In today’s time of digital threats, security for our electronic devices is more important than ever. That’s why Apple began supporting physical security keys with iOS and iPadOS 16.3 and macOS Ventura 13.2. Let’s walk through how you can set up security keys for Apple ID on your iPhone.
What a Security Key Does
A physical security key is a small device that looks like a thumb drive or tag. It acts as a separate layer of protection for your Apple ID. The traditional form of Two-Factor Authentication (2FA) when you log into your Apple ID sends a prompt to one of your trusted devices to approve the login. Then, you enter a six-digit code, generated on the trusted device, to confirm your login on the new device.
The physical security key changes that. Instead, you use your key, plugged into your device or connected via NFC, as your 2FA confirmation. According to Apple:
Security Keys for Apple ID is an optional advanced security feature designed for people who want extra protection from targeted attacks, such as phishing or social engineering scams.
What You’ll Need to Implement Security Keys for Your Apple ID
If you want to take advantage of the advanced protection offered by Security Keys for Apple ID, there are a few things you need first.
You need iOS 16.3, iPadOS 16.3 or macOS Ventura 13.2 or later on all the devices where you signed in with your Apple ID.
You will need at least two FIDO Certified security keys that work with your devices.
Two-factor authentication must be set up for your Apple ID.
You’ll need a modern web browser. If you can’t use your security key to sign in on the web, update your browser to the latest version or try another browser. The version of Safari included with iOS 16.3, iPadOS 16.3 and macOS Ventura 13.2 should work fine.
Apple does offer a brief list of a few compatible devices. You can find a comprehensive list at the FIDO Certified Showcase.
Which one might be best for you is a subject for another day. However, I will say that the folks at Yubico were kind enough to send me a pair of Yubikey 5C NFC keys for the purposes of walking through the setup, and that model meets or exceeds just about any security requirement I could ask for.
Sidebar For a Security Recommendation
I will recommend that whatever security keys you choose allow you to configure a PIN to use them. The aforementioned Yubikey 5C NFC security keys allow this.
This extra measure is important if, by some chance, you find both your iPhone and your security key stolen. It will also alleviate the worry of “drive-by activations” if your key supports NFC.
After you set up your security keys, you need an iPhone or iPad with a software version that supports security keys to sign in to Apple Watch, Apple TV, or HomePod.
How To Set Up Your Security Keys for Apple ID on iPhone
Once you have everything you need, you can set up your security keys. Let’s get to it.
Time needed: 5 minutes.
Follow these steps to set up your security keys.
Go to Password & Security.
Tap Add Security Keys.
The following screens will reiterate what you need to do. Tap Continue, reading the information provided, then enter your iPhone passcode.
Next, your iPhone will prompt you to insert and activate your first security key. If it has a Lightning connector, insert it into your iPhone. If it’s an NFC key, just place it near the top of your iPhone.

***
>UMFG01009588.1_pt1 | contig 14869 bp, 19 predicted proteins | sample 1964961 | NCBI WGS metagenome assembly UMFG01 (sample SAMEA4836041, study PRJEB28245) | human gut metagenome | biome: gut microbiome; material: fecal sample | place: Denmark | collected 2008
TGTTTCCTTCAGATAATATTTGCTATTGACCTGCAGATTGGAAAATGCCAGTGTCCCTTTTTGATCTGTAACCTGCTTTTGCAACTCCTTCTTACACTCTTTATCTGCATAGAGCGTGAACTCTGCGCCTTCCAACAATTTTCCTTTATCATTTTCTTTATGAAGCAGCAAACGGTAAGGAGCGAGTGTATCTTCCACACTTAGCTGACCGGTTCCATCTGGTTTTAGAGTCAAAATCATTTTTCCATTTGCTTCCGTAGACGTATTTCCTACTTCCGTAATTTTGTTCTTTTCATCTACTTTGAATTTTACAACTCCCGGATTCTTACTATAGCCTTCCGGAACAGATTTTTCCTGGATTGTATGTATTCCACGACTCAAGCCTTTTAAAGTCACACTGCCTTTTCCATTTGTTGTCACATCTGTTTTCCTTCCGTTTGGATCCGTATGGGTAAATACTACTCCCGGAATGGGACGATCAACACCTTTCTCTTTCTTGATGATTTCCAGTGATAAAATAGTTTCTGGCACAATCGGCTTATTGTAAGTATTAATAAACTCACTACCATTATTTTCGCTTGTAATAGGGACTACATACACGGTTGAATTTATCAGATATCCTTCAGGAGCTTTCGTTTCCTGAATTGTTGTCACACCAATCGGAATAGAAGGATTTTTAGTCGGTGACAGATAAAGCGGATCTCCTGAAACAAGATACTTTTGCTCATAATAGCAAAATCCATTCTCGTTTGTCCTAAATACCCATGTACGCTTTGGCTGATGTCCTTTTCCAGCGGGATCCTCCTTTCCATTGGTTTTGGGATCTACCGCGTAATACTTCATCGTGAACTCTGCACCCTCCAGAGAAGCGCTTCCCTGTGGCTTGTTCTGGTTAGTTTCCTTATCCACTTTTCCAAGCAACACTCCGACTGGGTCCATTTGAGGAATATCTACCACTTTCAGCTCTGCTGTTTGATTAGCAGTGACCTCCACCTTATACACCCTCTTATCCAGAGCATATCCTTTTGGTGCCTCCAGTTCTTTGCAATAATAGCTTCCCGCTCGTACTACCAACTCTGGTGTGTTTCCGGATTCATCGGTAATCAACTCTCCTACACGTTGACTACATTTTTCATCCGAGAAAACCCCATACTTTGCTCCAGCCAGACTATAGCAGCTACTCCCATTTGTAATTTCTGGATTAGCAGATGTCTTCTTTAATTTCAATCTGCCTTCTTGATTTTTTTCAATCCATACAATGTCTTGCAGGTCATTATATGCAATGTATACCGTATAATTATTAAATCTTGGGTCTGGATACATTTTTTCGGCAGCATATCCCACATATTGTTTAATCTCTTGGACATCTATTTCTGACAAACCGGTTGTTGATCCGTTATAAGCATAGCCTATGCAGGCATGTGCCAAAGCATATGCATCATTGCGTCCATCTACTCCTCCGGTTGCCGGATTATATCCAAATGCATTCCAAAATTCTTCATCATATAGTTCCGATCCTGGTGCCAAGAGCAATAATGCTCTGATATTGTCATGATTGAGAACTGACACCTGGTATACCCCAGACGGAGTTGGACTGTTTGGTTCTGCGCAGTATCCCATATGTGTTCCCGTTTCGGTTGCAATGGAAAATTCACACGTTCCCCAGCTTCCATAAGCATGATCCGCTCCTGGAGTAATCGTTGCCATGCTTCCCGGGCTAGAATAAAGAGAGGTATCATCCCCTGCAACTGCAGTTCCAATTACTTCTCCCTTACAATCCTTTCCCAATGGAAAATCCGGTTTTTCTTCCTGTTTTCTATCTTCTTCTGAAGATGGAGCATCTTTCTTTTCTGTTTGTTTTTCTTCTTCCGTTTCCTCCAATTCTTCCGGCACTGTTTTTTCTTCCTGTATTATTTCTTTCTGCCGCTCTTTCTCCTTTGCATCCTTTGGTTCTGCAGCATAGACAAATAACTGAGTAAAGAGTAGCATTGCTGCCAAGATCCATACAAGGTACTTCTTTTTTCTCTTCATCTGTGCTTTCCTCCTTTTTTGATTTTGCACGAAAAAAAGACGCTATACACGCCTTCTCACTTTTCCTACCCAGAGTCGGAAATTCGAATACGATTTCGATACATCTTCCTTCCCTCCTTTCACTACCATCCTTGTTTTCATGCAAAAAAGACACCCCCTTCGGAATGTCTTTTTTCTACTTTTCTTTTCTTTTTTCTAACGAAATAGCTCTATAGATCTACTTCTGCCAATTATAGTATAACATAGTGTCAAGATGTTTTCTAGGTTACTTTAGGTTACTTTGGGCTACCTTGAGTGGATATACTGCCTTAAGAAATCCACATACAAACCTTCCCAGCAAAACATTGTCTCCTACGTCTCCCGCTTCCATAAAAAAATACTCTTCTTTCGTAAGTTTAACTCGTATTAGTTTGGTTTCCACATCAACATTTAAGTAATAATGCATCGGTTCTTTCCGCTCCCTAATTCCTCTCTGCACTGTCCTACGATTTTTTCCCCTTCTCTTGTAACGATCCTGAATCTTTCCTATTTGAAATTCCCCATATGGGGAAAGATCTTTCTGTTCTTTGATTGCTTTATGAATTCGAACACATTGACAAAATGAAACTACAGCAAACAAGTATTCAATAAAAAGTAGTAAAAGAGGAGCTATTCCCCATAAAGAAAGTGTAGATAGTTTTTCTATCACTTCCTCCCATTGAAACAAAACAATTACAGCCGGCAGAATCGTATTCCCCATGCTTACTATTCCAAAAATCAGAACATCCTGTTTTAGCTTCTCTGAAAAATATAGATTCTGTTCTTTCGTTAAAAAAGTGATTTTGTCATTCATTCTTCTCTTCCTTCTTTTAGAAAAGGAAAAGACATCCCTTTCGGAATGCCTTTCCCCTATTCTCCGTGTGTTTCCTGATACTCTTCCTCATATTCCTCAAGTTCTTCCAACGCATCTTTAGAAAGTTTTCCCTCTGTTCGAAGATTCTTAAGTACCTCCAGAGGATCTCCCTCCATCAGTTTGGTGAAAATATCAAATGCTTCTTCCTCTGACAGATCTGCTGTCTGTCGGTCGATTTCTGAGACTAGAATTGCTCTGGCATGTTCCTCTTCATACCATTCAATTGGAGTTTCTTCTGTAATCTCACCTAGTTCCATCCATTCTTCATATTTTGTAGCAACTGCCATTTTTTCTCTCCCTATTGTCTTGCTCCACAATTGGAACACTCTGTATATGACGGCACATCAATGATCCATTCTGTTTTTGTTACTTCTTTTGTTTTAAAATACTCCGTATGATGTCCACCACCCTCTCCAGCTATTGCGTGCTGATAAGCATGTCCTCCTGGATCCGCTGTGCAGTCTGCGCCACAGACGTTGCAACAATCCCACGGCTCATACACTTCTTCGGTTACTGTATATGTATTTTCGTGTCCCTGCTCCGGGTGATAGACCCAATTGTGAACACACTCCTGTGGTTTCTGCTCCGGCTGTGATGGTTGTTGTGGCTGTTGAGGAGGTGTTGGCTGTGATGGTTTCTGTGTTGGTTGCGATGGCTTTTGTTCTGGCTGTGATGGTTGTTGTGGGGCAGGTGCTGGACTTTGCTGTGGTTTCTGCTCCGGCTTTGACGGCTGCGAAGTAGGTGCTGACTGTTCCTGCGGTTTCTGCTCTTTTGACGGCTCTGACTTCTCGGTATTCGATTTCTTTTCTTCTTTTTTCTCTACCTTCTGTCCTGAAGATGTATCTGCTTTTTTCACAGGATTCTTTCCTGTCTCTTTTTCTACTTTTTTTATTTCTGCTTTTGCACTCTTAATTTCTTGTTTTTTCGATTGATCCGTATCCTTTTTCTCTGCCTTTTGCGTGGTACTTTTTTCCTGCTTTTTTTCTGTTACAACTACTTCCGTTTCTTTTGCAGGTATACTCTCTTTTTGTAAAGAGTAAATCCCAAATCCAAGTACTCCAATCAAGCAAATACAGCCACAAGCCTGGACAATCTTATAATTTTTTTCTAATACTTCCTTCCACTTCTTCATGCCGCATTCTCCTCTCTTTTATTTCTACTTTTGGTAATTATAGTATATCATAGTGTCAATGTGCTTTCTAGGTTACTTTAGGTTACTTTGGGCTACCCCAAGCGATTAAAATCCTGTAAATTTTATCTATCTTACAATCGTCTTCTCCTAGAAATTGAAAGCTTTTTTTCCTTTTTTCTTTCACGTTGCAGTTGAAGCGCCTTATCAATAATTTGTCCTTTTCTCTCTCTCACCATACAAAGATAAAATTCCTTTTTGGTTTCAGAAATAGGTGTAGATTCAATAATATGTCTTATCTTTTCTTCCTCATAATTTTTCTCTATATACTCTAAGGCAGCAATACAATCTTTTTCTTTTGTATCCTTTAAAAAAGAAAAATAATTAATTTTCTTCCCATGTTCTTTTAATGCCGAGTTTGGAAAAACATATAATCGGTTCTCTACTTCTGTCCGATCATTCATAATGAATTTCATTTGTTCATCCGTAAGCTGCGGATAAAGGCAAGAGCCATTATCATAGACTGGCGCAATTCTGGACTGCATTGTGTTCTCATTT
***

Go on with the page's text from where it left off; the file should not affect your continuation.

Follow any on-screen instructions, such as entering your security key’s PIN if you have one.
Your first key will show added. Next, your iPhone will step you through adding your second, backup key.
After everything is complete, tap Done to finish setup.
You’ll now see your two keys in Security Keys. From this screen, you can add additional security keys, edit or remove an existing one, or delete all the keys.
Note that if you remove your security keys, your Apple ID will revert to using the six-digit 2FA verification codes.
Similar Steps for Your iPad and Mac
On your iPad, the steps to set up Security Keys for Apple ID will be exactly the same, just on a larger screen.
The Security Keys option on macOS Ventura is named similarly, but is in the System Settings app.
For macOS Ventura, you’ll find the setup dialog at Password & Security. Once you locate the settings, the process follows the same path as on iOS and iPadOS.
What You Should Do With Your Security Keys
It’s a good idea to store your security keys in separate locations. I have one on my keychain, while the other stays in my fireproof safe in case I need it.
Authenticating Your Apple ID With Your Security Keys
From this point forward, any time you log into your Apple ID on a new device, you’ll need one of your security keys. This includes any new iPhones, iPads or Macs you may log into.
If you get a new HomePod, Apple Watch or Apple TV, you’ll also need your security key. The only difference here is you’ll insert the key into your compatible iPhone or iPad to complete the authentication.
There are some Apple services that won’t work with Security Keys for Apple ID. For example, you can’t sign into iCloud for Windows. You also can’t sign into older devices that cannot be upgraded to a software version that supports security keys.
Furthermore, the following devices and types of Apple IDs aren’t supported:
Managed Apple IDs.
Apple Watches paired with a family member’s iPhone. If you want to use security keys with such wearables, you’ll need to set them up with your own iPhone first.
A Final Word of Caution
Be very diligent in safeguarding your security keys. Yes, you have a backup key in case one gets lost. However, losing both of these physical keys, as unlikely as that may sound, will cause you quite a bit of inconvenience.
Tags: 2FA, featured, iPad, iPhone, Mac
The Mac Observer